BRICK – It was a very busy, yet uneventful season at the township beaches this summer, with only a handful of first aid and EMS calls, which were mostly for heat-related issues.
A total of 9,906 daily badges were sold, up from 7,535 last year.
9,388 season badges were sold, down from 10,104 last year.
Director of Recreation Dan Santaniello said the high number of season badges sold last year can be explained because there was a rush on them because everyone thought that only a limited number would be available.
“When you look at the daily beach sales this year, it evened out,” he said in the week following Labor Day.
There was only one call for Brick Police this summer, and that involved disorderly conduct from an intoxicated out-of-towner.
Brick lifeguards reported 16 saves, 257 assists, and 962 incidents of personal contact over the course of the summer.
“Personal contact is any time the lifeguards actually have to go down and tell somebody to either move from an area, get out of a rip [current] – or anytime there’s communication between a guard and a patron,” Santaniello said.
The lifeguard reports the personal contact via radio to a main desk where it is documented, he said.
There were no standout or dramatic rescues this summer, but the rescues tended to be far offshore, necessitating the use of personal watercraft (such as a Jet Ski), Santaniello said.
Brick lifeguards usually have three Jet Skis, but one went down this year so there are only two that are usable. “We got nine years with that one, so we’re going to have to buy one next year with our capital budget,” he said.
The biggest challenge this year was finding enough lifeguards to staff the beaches, he said.
“It was very, very hard,” Santaniello said. “It was the best beach season, but the most difficult scheduling season because we couldn’t get people out to work. It’s the first year we had part-time lifeguards where they would only work two days. I was nervous we’d have to close beaches down.”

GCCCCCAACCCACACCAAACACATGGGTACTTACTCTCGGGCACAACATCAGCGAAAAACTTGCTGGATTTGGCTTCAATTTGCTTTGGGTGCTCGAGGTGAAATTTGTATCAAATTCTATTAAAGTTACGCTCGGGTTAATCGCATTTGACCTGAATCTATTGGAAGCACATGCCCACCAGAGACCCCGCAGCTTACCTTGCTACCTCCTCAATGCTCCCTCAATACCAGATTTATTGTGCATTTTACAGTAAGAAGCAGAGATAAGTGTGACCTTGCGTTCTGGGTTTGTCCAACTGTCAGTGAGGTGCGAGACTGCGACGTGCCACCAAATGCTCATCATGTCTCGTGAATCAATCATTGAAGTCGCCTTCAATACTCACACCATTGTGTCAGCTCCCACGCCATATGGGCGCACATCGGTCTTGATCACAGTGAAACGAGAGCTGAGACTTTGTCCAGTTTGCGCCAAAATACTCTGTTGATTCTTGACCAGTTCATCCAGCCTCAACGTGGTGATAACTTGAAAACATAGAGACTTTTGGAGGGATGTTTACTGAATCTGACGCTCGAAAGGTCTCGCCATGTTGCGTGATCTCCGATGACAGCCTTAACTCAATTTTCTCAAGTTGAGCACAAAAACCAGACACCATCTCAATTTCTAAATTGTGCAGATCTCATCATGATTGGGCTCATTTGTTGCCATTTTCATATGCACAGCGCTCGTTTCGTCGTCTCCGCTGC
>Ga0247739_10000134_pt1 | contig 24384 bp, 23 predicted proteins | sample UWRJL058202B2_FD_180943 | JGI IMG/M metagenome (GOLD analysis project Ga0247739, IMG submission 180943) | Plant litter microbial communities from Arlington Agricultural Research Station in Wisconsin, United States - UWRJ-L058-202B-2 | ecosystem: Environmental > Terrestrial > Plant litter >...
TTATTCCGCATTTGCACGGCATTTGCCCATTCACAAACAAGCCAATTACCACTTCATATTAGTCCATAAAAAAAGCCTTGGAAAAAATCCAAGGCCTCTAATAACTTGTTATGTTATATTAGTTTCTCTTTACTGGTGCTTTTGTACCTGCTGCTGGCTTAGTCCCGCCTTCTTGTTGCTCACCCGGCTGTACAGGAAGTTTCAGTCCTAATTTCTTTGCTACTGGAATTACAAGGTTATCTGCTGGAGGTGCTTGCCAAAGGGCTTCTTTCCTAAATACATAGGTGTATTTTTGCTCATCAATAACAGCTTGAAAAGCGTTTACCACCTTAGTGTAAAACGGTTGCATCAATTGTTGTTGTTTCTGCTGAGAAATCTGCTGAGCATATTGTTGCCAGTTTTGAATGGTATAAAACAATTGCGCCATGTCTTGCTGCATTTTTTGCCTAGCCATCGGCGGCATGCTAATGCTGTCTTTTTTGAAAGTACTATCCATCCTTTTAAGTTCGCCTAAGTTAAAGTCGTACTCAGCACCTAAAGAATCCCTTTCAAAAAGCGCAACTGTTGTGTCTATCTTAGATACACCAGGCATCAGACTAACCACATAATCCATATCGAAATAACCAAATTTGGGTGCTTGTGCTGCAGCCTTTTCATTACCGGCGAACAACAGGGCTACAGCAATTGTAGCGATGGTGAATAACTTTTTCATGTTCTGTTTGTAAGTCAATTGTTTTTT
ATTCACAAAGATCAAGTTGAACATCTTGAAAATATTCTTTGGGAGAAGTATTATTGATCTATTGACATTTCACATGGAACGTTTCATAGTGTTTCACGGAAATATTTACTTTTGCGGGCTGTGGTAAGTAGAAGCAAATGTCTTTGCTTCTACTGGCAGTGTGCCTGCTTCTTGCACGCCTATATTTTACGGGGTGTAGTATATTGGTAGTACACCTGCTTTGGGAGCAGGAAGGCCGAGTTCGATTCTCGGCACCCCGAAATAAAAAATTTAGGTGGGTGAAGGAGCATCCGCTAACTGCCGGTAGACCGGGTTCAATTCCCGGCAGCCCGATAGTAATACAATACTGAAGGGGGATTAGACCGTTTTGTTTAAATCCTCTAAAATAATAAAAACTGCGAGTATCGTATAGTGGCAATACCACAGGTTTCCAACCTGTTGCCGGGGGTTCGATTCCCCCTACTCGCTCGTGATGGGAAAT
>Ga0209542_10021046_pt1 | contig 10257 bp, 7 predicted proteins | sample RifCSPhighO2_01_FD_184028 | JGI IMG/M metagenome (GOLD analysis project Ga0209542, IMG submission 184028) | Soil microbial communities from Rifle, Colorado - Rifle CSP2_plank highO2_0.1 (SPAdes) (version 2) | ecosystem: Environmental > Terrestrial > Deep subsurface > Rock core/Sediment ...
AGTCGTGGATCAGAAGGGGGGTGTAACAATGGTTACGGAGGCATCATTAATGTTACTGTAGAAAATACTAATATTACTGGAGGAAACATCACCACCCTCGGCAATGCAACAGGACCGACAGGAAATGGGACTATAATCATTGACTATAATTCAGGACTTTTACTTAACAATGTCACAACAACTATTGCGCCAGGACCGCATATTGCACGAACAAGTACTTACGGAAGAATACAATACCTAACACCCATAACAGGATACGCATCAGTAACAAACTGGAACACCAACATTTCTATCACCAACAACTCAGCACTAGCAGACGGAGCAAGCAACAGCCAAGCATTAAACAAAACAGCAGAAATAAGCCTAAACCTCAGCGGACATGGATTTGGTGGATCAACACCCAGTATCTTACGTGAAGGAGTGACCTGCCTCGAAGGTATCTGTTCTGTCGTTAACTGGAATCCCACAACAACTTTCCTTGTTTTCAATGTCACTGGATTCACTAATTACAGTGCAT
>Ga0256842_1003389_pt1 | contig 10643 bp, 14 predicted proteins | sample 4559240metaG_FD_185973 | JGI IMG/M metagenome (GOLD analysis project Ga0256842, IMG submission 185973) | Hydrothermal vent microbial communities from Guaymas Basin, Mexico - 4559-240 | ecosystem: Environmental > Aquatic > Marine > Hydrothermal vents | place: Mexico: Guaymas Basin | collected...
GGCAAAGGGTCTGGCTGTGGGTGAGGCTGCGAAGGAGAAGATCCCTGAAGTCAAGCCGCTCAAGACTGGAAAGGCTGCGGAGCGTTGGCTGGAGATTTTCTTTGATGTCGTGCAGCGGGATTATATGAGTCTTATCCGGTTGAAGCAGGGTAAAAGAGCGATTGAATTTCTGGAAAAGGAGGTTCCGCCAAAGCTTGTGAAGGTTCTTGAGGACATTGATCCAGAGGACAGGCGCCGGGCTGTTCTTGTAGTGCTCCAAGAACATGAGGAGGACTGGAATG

Usually the township has 72 full-time lifeguards, but because of the part-timers, there were 92 this year, he said. Sometimes lifeguards had to work seven days straight, but in order to do so, they had to be over 18, so that was tricky, too, he said.
Long-time beach captain Donovan Brown was in charge of day-to-day operations this summer, with Brick Memorial High School teachers Robbie Brown and Angelina Graham serving as assistant beach captains.
Santaniello estimates that the beaches are about 30 yards narrower this summer than last summer.
“We didn’t get as much sand naturally returned as we usually do – the ocean definitely took some back,” he said. “I am concerned about going into the winter months because of nor’easters.”
The areas of concern run from Brick Beach 3 down to 6th Avenue. The township engineer and the Department of Public Works is aware and they are planning to take preemptive steps to try and save as much of the beach and dunes as they can, he said.
“They are going to do a small push up and down the area where we feel it’s really bad,” he said. “When I say a push, that means we go down to the water’s edge, and we scrape the sand and push it up top, and we leave that pile until the summer when we spread it out on the beach if it doesn’t get eaten up by a nor’easter.”
He said the Army Corps of Engineers only allows the township to scrape a couple of inches for the push because “they don’t want you to gouge it out,” but it can be done repeatedly, Santaniello said.
Brick Beach 1 is 150 yards wide, Brick Beach 2 is 100 yards wide, and Brick Beach 3 is 300 yards wide. There are also about five private beaches between Brick Beach 1 and 3, he said. Curtis Point is also a private Brick beach.
Total revenue from the 2021 beach season is estimated to be around $485,000, which includes the sale of all badges and parking.